kazakh tenge

A few protesters brandishing lacy underwear may not look like a threat to the stability of the state. But the authorities of oil-rich Kazakhstan took no chances on February 16th when a group of demonstrators waving their knickers appeared on the streets of the financial capital, Almaty. The “pantie protesters” were rounded up and led away.  Their demonstration was ostensibly prompted by a rule regulating synthetic underwear due to come into force this summer under a new customs union between Kazakhstan, Russia and Belarus…  [But the real] source of anger was the devaluation of the Kazakh currency, the tenge, on February 11th. It plunged by 19%, causing fears of a spike in inflation and a dip in living standards in a country that imports many consumer goods….

The protests are small but they hint that Mr Nazarbayev’s unspoken social contract—in which citizens trade political freedoms for relative prosperity and social stability—is becoming fragile. Tensions surfaced in 2011, when 15 people were shot dead as striking oil workers clashed with police in Zhanaozhen in the west of the country. Now the devaluation has reminded many ordinary people—maxed out on credit and exasperated by the growing rich-poor divide—that they are not living the “Kazakh dream”.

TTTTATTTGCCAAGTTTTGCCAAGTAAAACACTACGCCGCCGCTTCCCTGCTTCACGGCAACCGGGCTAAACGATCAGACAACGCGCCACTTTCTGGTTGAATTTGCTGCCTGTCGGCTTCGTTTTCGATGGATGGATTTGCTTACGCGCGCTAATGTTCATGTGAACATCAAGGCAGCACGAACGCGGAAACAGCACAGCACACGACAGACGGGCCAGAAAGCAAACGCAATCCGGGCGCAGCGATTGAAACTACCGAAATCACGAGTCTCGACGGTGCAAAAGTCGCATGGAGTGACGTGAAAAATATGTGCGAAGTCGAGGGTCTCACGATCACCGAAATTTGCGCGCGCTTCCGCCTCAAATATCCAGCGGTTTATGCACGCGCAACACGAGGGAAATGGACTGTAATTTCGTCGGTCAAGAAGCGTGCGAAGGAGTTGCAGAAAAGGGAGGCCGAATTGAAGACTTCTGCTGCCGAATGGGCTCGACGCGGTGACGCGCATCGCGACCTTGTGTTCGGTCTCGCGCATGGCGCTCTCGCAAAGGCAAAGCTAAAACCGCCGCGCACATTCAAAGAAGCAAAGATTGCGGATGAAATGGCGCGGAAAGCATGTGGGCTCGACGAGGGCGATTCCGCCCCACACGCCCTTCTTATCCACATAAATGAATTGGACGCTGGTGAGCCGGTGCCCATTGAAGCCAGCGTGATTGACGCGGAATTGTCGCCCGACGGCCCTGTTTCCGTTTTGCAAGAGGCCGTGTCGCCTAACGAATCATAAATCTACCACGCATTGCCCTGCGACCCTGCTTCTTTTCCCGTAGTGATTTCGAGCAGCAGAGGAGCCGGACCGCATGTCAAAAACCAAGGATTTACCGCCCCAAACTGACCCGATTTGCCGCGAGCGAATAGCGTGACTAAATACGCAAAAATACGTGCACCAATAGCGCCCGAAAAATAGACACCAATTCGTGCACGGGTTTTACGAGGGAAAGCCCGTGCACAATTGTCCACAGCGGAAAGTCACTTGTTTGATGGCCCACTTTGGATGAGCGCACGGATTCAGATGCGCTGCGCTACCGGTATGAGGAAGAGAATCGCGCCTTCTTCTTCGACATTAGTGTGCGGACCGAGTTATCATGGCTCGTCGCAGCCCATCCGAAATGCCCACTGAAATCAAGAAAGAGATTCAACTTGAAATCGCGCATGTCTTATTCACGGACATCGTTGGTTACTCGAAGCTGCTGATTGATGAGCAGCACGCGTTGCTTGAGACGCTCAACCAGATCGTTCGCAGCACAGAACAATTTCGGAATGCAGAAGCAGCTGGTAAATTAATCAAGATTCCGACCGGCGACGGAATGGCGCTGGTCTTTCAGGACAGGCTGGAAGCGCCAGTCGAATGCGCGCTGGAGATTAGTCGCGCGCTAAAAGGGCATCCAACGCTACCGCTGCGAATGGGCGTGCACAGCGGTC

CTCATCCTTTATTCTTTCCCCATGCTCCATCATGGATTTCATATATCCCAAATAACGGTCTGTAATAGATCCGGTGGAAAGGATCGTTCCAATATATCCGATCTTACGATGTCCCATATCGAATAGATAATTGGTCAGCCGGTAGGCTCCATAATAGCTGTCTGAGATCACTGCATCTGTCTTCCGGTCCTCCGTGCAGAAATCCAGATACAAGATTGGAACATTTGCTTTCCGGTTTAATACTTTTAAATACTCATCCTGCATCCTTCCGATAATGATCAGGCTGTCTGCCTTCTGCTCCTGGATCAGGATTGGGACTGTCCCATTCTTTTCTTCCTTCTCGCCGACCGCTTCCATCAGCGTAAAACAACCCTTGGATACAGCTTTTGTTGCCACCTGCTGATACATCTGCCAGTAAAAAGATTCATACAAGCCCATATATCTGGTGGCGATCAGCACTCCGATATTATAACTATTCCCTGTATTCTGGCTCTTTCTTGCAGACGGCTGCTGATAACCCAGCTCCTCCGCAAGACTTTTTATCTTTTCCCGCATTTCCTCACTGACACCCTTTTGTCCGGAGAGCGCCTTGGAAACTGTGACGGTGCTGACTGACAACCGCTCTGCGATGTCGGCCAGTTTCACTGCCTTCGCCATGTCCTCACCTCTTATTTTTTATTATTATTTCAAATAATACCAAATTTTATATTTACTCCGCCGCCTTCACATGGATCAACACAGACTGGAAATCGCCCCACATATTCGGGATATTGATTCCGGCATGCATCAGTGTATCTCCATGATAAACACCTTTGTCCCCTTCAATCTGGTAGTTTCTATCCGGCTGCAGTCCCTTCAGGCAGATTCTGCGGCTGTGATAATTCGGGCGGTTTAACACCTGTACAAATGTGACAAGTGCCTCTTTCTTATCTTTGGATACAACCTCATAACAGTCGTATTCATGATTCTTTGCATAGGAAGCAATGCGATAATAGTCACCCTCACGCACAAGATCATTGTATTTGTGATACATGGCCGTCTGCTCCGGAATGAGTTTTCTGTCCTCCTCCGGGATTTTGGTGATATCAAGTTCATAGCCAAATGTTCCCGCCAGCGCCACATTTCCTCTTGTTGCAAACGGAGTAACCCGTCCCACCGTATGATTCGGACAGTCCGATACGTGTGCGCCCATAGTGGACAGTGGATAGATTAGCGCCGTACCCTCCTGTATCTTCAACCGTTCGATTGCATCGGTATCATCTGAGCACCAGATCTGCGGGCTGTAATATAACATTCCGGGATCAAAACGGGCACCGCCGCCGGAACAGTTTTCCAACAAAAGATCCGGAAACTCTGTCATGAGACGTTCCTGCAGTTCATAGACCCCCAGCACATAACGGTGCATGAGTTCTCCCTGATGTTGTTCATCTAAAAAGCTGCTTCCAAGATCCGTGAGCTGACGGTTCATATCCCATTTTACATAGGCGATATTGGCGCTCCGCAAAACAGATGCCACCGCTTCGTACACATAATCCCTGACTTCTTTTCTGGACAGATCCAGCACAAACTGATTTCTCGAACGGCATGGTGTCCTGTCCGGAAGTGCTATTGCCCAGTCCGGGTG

Kazakhstan’s economy: Tenge fever, Economist,  Feb. 22, 2014, at 35

 

Bitcoins and Ripples: digital currency

bitcoin logo

In January a unit of Bitcoin, a digital currency, cost around $15 (Bitcoins can be broken down to eight decimal places for small transactions). By the time  On  April 11th, it had settled at $179, taking the value of all Bitcoins in circulation to $2 billion. Bitcoin has become one of the world’s hottest investments, a bubble inflated by social media, loose capital in search of the newest new thing and perhaps even by bank depositors unnerved by recent events in Cyprus…

What makes Bitcoin different is that, unlike other online (and offline) currencies, it is neither created nor administered by a single authority such as a central bank.Instead, “monetary policy” is determined by clever algorithms. New Bitcoins have to be “mined”, meaning users can acquire them by having their computers compete to solve complex mathematical problems (the winners get the virtual cash). The coins themselves are simply strings of numbers. They are thus a completely decentralised currency: a sort of digital gold.